What is wisdom? As a child I thought all adults were wise and my parents wiser than anyone. In junior high school civics class I decided America’s founding fathers must have had the corner on wisdom. During high school I equated wisdom with good grades, high I.Q.’s, and belonging to the “right” religion. In college I realized all adults weren’t wise, the founding fathers didn’t have all the answers, and good grades, membership in Mensa, and correct belief do not necessarily make for wise choices. Still, I looked to my country and religion for wisdom.
I see now that there was a serious flaw in the way I defined wisdom. I thought it was about acquiring the kind of knowledge that the majority of people agree is important. Like knowing scientific and historical facts. Understanding and memorizing scriptures. Having answers to questions on Jeopardy. Following the leads of authorities. Knowing which fork to use at a dinner party.
But does knowing facts, trusting authorities, and impressing everyone really mean we’re wise? Of course not. We all know clever, intelligent people—schools and large corporations are full of them—who we’d never think of as wise. People who are arrogant. Mean-spirited. Impatient. Greedy. Uncaring. Judgmental. Prejudiced. Predatory. Abusive. People who get off on making you feel uncomfortable and inferior. Who enjoy making you squirm. Who don’t care how you feel because they only care about satisfying their unquenchable hunger for feeling worthy, whatever the cost.
Nobody considers people like this wise. Yet if they’re socially adroit, verbally clever, or wildly successful, we still tend to look up to them! Worse, if we’re young and vulnerable we think we must trust and obey them. This is the kind of thinking that makes it possible for the Jerry Sanduskys of the world to scar countless innocents for life. The kind that influences middle management to disown its feelings and betray its conscience while corporate executives destroy the financial security of millions of innocent people.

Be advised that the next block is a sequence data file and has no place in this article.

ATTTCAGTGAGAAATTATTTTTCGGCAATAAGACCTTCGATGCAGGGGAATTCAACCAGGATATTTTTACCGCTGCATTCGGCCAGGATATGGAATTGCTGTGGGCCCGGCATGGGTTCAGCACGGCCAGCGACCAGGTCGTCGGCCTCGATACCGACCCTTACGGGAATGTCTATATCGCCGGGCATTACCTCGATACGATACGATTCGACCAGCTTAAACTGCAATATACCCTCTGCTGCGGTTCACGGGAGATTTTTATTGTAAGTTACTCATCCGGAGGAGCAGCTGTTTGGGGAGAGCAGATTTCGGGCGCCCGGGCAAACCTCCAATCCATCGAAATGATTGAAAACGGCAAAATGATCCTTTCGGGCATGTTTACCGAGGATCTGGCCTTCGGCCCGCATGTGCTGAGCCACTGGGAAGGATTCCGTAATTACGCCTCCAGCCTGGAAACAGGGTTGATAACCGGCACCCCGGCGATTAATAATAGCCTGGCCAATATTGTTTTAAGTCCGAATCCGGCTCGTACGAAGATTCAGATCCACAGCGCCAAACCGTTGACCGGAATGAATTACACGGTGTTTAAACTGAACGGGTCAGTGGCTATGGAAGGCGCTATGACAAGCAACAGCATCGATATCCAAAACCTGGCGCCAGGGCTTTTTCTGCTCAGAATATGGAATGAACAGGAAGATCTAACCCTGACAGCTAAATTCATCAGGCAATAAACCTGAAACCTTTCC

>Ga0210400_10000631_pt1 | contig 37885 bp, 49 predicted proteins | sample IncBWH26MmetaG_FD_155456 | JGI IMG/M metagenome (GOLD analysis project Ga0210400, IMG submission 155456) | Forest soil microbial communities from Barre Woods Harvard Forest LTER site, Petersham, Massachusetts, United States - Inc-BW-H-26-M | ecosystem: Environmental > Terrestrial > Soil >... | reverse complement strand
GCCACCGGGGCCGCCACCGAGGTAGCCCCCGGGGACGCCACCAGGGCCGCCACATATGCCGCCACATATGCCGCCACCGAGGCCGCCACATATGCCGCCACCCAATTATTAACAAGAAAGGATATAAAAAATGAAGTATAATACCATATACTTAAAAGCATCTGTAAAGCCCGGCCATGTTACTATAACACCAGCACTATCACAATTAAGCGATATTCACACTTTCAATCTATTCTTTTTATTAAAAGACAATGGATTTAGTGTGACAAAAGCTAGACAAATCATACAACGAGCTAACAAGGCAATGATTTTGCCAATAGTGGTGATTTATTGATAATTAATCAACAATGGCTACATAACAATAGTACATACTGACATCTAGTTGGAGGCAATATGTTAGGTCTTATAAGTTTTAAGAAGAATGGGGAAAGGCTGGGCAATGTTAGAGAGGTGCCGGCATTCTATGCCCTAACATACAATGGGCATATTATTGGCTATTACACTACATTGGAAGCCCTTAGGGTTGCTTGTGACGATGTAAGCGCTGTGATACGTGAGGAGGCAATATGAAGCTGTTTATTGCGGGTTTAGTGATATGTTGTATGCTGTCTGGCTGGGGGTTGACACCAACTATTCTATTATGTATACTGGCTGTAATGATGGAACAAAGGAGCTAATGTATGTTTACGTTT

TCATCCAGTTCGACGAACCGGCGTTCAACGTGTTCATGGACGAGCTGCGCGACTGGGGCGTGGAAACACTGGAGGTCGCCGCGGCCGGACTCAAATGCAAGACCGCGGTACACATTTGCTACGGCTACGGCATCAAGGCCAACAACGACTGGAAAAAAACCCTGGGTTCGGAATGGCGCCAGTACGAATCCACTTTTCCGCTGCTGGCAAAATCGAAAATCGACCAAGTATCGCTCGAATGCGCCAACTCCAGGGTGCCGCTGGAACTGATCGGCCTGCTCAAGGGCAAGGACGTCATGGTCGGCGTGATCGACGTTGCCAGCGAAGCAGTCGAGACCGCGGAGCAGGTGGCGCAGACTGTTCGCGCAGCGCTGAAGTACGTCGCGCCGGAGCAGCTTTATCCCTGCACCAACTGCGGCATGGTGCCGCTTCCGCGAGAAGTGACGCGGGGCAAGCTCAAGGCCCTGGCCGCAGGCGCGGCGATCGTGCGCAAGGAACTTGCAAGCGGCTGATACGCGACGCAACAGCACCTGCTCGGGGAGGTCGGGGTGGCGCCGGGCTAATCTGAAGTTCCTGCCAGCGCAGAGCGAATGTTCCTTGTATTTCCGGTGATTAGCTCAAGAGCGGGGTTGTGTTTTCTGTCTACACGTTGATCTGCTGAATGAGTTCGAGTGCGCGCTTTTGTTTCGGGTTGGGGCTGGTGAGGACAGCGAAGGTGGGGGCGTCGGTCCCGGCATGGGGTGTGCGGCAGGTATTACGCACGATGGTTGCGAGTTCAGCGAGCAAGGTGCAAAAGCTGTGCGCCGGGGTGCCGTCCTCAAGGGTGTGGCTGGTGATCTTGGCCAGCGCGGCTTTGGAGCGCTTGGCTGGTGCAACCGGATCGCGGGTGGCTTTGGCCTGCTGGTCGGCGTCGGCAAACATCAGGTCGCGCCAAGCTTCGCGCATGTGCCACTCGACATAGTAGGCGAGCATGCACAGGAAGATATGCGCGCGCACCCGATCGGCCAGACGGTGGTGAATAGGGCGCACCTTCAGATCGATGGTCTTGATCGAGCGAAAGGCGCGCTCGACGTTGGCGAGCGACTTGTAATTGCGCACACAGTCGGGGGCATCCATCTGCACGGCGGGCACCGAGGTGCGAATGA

What has brought humanity to the bizarre place where so many intelligent people tolerate someone’s ability to beat the system by lying, cheating, and doing whatever it takes to win—as long as that person is articulate, attractive, and successful? Why do the media ignore the pain and desperation of those who lack economic stability and social privilege? Why do so many suffer in silence until someone with passion speaks out and turns the tide of public opinion against their oppressors? What brings about a societal mindset that influences a malcontent to retaliate against injustice by killing innocent people who just want to enjoy a night at the movies?
In a world where ignorance, callousness and cruelty are electronically absorbed by the collective soul every moment of every day, we’ve grown so numbed by images of psychological immaturity and social injustice that we’ve become a culture of cynicism. The collective believes it’s foolish to feel or care. It finds perky appearances and clever repartee’ more appealing than character and tender feeling. It considers itself wise in believing that safety lies in hardening the heart and putting Number One first. It assumes compassion is a fatal flaw.
But the individual who listens to the spirit of the deep knows that cynicism is a mask we wear to cover our soul’s devastation at being scorned by the spirit of the times. The collective mind has forgotten how to feel, but the soul remembers. It knows that whenever two people push past just thinking about compassion and actually feel it, the whole hard crust of the earth cracks open and healing new life thrusts through.
“Since psyche and matter are contained in one and the same world, and moreover are in continuous contact with one another and ultimately rest on